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occupied by Rebecca was sometimes leased to tenants, but by whom it
Sarah A. Walsworth, one of the purchasers at the foreclosure sale,
After the appropriation of these premises by the state, Nightingale and wife assumed to convey by quitclaim deed to the defendant Lavina E. Walsworth their interest in the premises. It seems to be conceded that this deed was ineffectual as a conveyance of an interest in the land itself. Later Nightingale and wife assigned their interest in the damages, resulting from the appropriation of these premises by the state, to the defendant Lavina E. Walsworth, reciting the ineffectual attempt to convey to her their interest in the premises by the deed above referred to. The evidence indicates that this assignment was delivered to defendant Lavina before the service of summons in this action was completed upon any of these last-named defendants. However, whether it was or not is not a material matter here, as it was certainly delivered before the trial, and was then produced by the defendant Lavina.
 Bearing in mind this recital of the mutations of the title to these
"All that piece or parcel situate in the village of Delta in said town of Lee,”
premises which was conveyed by deed by the party of the second part and Julia, his wife, to the party of the first part on the 1st day of May, 1865."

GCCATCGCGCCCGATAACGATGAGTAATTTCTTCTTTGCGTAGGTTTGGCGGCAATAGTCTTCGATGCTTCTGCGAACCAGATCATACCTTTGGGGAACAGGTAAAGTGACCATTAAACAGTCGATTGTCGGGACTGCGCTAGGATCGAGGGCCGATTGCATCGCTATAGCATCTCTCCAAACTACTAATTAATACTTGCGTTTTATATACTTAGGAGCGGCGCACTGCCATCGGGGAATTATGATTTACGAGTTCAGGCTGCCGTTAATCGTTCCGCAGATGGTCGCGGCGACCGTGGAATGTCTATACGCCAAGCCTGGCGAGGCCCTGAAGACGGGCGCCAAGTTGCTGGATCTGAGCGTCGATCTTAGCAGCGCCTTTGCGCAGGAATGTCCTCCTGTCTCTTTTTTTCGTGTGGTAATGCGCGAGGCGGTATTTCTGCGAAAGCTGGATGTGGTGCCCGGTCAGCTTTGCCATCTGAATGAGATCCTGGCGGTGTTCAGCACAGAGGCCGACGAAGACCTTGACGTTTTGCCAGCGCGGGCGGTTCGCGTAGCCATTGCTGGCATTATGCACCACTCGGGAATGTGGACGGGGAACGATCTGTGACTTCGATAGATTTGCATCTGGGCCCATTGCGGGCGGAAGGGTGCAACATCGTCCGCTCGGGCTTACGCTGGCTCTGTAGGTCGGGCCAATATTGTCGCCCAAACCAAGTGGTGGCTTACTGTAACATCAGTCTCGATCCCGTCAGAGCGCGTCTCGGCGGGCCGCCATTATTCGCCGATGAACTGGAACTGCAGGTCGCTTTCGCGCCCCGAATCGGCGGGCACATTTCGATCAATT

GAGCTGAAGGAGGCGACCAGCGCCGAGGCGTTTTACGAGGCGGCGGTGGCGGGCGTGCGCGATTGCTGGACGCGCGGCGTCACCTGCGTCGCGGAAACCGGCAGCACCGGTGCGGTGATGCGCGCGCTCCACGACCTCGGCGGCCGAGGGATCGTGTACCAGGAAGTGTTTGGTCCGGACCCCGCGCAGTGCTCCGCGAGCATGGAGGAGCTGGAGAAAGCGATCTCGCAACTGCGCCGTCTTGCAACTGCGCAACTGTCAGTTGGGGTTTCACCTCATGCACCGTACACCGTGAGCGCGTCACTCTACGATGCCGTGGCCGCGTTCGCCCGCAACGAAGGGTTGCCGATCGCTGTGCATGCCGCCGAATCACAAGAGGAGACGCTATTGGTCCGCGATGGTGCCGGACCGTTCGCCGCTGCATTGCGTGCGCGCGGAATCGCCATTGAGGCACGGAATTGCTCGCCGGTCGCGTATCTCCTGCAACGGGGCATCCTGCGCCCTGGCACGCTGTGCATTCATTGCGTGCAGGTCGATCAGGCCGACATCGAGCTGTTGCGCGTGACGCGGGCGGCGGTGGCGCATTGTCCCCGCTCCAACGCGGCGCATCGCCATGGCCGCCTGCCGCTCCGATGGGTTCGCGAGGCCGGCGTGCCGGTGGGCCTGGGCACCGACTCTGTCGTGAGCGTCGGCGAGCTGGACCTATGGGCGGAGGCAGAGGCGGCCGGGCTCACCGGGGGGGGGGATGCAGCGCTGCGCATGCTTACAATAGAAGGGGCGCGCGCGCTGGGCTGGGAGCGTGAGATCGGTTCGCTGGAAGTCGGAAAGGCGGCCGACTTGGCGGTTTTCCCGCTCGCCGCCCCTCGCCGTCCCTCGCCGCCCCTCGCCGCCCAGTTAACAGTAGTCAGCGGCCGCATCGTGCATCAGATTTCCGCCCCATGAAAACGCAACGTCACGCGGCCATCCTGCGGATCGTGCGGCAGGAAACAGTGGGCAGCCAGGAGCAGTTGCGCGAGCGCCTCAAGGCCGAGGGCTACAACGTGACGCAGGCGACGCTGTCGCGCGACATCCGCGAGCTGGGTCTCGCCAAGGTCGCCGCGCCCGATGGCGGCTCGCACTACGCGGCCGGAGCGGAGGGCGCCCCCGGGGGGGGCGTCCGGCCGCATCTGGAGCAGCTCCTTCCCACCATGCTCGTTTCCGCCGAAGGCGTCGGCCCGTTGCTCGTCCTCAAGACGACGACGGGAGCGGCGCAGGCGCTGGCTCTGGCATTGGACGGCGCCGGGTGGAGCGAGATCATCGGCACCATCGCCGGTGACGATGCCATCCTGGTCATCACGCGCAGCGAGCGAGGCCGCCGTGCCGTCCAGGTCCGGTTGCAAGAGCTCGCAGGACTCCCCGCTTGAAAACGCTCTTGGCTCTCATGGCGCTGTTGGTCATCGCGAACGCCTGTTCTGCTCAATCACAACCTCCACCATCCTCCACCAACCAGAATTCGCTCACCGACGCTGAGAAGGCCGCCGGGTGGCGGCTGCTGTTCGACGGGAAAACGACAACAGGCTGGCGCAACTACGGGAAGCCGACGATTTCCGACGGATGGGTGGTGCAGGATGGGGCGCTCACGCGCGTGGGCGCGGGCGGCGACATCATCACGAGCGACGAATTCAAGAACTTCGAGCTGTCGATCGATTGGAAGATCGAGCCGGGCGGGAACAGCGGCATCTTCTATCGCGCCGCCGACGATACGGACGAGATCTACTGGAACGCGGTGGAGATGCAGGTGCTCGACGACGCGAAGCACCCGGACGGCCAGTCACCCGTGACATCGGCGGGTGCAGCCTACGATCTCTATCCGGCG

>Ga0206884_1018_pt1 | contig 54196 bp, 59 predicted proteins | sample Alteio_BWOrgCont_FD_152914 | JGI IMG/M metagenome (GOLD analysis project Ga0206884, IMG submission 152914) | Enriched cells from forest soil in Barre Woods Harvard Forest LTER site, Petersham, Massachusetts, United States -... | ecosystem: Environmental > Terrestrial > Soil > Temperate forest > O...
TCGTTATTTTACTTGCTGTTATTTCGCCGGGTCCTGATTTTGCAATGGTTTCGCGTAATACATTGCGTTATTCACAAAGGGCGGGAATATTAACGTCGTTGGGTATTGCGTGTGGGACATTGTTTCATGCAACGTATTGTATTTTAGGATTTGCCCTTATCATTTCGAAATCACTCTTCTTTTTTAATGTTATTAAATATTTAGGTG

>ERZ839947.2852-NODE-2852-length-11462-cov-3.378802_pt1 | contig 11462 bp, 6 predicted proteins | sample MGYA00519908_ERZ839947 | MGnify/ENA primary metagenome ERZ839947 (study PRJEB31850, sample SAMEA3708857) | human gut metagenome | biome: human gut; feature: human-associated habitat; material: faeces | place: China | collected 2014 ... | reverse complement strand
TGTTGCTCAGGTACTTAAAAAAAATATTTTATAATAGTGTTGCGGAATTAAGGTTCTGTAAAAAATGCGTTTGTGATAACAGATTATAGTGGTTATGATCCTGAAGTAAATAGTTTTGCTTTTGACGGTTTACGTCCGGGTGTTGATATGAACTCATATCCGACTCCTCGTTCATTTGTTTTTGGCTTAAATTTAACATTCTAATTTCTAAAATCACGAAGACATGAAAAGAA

The effect of this reference to the premises conveyed by the deed particularly referred to in the description is the same as though the particular description in the deed had been set out as the description of the premises intended to be covered by the mortgage. It would be notice to any one thereafter dealing with the title as complete as it would have been, had the deed and its description of the premises been therein recited at length. Howard Ins. Co. v. Halsey, 8 N. Y. 271, 59 Am. Dec. 478. Had the full description of the premises conveyed by this deed been substituted for the reference made thereto in the mortgage as "being the same premises conveyed," etc., could there be any question that only a half interest therein was mortgaged? Yet this is the exact effect of the reference to the deed as actually made. That the parties to the mortgage recognized a distinction in the meaning of the terms "conveyed by" and "described in,” in referring to previous conveyances for a description of the premises intended to be conveyed, may appear in the description of the several parcels included therein. The interest in the Delta Mills property is that "conveyed by” the deed from the mortgagee to the mortgagor, while the two additional parcels are referred to as "those two pieces of land described in a deed of said lands,” etc.